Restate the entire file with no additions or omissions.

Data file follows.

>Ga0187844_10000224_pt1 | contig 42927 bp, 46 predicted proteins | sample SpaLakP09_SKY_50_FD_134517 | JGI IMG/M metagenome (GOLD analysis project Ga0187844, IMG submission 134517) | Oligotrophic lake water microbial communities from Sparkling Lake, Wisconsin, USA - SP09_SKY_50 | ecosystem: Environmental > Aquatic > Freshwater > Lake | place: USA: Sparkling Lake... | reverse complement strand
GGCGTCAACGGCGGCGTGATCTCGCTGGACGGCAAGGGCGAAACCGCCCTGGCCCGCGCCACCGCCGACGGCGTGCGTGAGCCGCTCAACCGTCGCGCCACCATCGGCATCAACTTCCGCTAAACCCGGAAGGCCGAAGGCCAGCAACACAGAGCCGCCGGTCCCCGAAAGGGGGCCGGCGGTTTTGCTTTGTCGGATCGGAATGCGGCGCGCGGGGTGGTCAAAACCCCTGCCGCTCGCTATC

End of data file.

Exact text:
>Ga0187844_10000224_pt1 | contig 42927 bp, 46 predicted proteins | sample SpaLakP09_SKY_50_FD_134517 | JGI IMG/M metagenome (GOLD analysis project Ga0187844, IMG submission 134517) | Oligotrophic lake water microbial communities from Sparkling Lake, Wisconsin, USA - SP09_SKY_50 | ecosystem: Environmental > Aquatic > Freshwater > Lake | place: USA: Sparkling Lake... | reverse complement strand
GGCGTCAACGGCGGCGTGATCTCGCTGGACGGCAAGGGCGAAACCGCCCTGGCCCGCGCCACCGCCGACGGCGTGCGTGAGCCGCTCAACCGTCGCGCCACCATCGGCATCAACTTCCGCTAAACCCGGAAGGCCGAAGGCCAGCAACACAGAGCCGCCGGTCCCCGAAAGGGGGCCGGCGGTTTTGCTTTGTCGGATCGGAATGCGGCGCGCGGGGTGGTCAAAACCCCTGCCGCTCGCTATC